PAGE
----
UK

How to keep on top of your nutrition this Veganuary

Veganuary is an annual challenge run by a UK non profit organisation that promotes and educates about veganism by encouraging people to follow a vegan lifestyle for the month of January. With over 600,000 people signing up this year, we want to help those taking part look after their nutrition.

During Veganuary, you may have drastically changed your diet. If you have cut both dairy and meat out of your diet, you are going to have to ensure you get the same vitamins and minerals from your new plant-based diet.

Protein…

When you tell someone you’re following a vegan diet, everyone’s first question is protein. It’s a complete myth that vegans are deficient in protein, in fact there are loads of really tasty vegan protein sources!

When following a vegan diet you should eat a varied diet of plant-based foods to get the required amount of protein. A rough maintenance is around 60g of protein. Simply start including high-protein foods, such as tofu, tempeh, lentils, nuts, seeds, and quinoa in your daily meals. 

Tofu can be cooked in many amazing ways. You can turn it into some amazing stir frys, or even turn it into some fishless fish! 

Getting enough iron

Iron is a mineral that the body needs for growth and development. Your body uses iron to make hemoglobin, a protein in red blood cells that carries oxygen from the lungs to all parts of the body, and myoglobin, a protein that provides oxygen to muscles, which helps battle fatigue,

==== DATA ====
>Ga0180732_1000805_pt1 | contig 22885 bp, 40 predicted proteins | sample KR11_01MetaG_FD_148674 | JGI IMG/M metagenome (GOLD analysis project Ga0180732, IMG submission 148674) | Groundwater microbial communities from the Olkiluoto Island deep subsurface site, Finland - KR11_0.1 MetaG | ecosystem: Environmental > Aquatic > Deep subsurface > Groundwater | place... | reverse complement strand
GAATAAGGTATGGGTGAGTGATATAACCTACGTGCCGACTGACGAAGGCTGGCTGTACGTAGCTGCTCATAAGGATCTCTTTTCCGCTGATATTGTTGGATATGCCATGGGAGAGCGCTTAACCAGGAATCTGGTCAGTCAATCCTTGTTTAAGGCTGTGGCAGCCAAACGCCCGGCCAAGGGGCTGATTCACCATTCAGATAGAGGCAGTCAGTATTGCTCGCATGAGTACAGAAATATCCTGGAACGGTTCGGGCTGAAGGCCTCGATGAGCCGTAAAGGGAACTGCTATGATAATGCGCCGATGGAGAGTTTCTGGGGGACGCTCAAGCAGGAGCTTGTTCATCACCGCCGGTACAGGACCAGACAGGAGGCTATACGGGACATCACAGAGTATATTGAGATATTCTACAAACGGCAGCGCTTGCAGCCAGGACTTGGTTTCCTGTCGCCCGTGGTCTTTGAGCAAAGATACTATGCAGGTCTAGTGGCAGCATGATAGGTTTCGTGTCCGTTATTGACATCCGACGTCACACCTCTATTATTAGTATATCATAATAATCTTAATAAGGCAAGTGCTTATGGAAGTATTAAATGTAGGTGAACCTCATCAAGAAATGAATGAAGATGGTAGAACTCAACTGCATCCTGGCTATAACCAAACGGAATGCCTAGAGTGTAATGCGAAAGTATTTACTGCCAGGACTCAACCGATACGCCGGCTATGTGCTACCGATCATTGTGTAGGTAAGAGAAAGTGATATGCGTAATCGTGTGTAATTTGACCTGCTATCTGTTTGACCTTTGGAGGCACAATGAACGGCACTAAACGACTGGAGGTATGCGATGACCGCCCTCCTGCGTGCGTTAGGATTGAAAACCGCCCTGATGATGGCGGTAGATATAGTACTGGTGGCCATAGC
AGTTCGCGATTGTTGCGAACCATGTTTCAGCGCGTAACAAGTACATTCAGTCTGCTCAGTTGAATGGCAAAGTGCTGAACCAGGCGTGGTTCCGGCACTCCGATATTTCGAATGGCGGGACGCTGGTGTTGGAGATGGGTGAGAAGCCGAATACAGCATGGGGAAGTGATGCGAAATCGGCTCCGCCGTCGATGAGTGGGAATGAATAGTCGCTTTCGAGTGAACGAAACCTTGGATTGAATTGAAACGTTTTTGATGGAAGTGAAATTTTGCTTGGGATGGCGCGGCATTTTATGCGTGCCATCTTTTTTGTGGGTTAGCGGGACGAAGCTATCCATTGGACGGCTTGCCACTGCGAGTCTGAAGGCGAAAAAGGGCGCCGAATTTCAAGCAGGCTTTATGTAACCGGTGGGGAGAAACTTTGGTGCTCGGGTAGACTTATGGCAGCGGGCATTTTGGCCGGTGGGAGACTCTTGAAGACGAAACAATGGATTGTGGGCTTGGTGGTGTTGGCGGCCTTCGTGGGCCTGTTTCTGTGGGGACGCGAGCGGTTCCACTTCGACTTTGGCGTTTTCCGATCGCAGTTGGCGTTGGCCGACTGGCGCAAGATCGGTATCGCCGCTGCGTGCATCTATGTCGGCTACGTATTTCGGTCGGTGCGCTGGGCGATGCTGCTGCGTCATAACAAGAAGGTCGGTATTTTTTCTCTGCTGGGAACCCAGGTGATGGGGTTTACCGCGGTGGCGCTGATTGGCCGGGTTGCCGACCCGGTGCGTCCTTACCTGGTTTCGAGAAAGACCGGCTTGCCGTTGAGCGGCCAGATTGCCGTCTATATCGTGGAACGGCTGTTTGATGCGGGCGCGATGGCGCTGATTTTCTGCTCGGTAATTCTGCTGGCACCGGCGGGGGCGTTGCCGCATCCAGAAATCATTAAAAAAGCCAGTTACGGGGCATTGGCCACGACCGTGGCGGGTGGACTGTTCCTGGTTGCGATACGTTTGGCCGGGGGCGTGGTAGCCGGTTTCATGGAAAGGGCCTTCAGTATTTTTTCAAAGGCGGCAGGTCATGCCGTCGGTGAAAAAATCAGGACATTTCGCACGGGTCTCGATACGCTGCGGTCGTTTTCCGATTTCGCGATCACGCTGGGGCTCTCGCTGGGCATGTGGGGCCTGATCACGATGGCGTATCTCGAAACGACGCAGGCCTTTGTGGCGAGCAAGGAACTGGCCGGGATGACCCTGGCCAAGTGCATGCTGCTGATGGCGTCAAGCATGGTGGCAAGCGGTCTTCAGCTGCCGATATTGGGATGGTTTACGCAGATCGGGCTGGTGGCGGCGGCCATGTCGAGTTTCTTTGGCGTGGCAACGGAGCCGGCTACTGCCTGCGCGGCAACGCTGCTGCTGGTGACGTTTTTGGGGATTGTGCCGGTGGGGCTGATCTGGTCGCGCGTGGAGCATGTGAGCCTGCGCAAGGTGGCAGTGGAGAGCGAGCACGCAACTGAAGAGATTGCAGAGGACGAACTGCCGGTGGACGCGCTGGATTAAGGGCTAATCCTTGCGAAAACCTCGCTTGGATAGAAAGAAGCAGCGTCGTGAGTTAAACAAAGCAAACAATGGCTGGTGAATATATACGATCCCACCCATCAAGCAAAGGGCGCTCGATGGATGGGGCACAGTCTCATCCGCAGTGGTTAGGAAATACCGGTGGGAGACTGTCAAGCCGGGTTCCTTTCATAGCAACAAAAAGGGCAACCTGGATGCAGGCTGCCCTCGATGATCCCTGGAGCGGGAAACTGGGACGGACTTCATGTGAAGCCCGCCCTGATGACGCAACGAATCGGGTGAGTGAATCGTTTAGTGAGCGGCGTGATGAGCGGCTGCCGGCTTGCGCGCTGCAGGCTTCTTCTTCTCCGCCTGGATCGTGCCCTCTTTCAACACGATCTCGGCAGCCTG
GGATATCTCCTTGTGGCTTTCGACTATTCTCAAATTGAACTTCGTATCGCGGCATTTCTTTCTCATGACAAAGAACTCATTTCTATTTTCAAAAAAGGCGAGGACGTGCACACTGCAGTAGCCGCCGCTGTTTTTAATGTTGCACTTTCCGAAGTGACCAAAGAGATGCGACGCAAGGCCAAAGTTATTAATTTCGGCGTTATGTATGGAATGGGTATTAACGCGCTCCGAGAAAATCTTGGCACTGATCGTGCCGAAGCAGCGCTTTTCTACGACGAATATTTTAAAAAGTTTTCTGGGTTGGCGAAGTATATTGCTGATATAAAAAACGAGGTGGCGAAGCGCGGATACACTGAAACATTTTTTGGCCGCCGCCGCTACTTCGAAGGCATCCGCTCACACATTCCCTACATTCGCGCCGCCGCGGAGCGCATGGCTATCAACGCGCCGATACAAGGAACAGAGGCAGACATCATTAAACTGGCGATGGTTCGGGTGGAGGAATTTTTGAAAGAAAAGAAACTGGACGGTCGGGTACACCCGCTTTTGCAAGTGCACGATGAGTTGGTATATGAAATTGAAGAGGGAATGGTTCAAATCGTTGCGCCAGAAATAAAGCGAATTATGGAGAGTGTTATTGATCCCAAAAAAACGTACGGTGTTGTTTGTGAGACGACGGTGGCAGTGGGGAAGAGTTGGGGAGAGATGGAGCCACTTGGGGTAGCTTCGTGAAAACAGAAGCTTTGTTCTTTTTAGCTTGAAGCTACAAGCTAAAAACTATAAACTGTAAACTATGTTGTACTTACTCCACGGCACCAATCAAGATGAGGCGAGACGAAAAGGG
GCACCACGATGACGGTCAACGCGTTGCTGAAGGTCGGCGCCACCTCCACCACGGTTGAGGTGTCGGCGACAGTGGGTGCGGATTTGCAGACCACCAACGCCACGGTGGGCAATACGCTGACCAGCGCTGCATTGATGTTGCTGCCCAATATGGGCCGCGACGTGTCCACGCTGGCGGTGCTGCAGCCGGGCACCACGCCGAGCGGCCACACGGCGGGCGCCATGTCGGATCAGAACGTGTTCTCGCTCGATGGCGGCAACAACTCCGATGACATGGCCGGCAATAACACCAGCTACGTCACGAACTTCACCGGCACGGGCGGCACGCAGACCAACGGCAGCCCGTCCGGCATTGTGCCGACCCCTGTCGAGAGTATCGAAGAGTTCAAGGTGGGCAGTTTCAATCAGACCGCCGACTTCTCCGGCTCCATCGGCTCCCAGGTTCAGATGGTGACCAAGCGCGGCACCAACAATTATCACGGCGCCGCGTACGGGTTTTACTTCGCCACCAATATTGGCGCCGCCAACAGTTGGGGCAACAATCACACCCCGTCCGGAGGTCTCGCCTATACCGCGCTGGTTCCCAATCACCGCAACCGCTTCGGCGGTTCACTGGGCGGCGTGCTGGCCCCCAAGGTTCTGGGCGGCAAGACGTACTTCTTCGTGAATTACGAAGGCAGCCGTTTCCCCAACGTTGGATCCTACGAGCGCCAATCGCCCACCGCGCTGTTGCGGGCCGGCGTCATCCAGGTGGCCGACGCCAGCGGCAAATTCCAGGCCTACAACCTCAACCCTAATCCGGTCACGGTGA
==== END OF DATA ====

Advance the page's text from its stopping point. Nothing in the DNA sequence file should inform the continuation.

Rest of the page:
There is a misconception that a vegan diet is missing iron, however vegans are no more likely to develop iron deficiency anemia than anyone else. It is important to understand how much iron you need, typically women require 14mg of iron per day, while men require 7mg.

There are loads of good plant sources of iron. Simply adding foods like lentils, chickpeas, beans, tofu, dried apricots and figs, raisins, or quinoa to your diet will help you hit your daily iron target. In fact, even breakfast cereals are fortified with iron!

If you are struggling to hit your iron target, or suffer with anemia, using an iron supplement can help you hit your recommended dose. 

Vegan sources of omega-3

Taking part in Veganuary means no animal products whatsoever, which does mean not consuming fish. Fish is well known for being our main source of omega-3, however there are some amazing sources of vegan omega-3. 

Omega-3’s help build and maintain a healthy body and brain. Brain cells with high levels of omega-3 in their membranes are thought to be better at communicating with other cells, an important process for brain function.

To get omega-3 into your diet you can try chia seeds, brussel sprouts, hemp seeds, or even walnuts. There are also a number of amazing vegan omega-3 supplements available on the market, which get their omega from algae.

Will I need to supplement?

A common question among new and old vegans alike is, do I need to take supplements? Well luckily enough for you, at Vegums, we’re sort of experts on this. 

To bridge any gaps you may in your diet, a multivitamin is a great place to start. The primary role of a multivitamin is to fill the gap of any vitamins or minerals that you miss from your diet, so choosing the right one is important. 

To ensure you get a fully rounded diet, we recommend a multivitamin containing a strong amount of B12, ensuring you keep your body’s blood and nerve cells healthy. It also helps make DNA, the genetic material in all of your cells. 

Close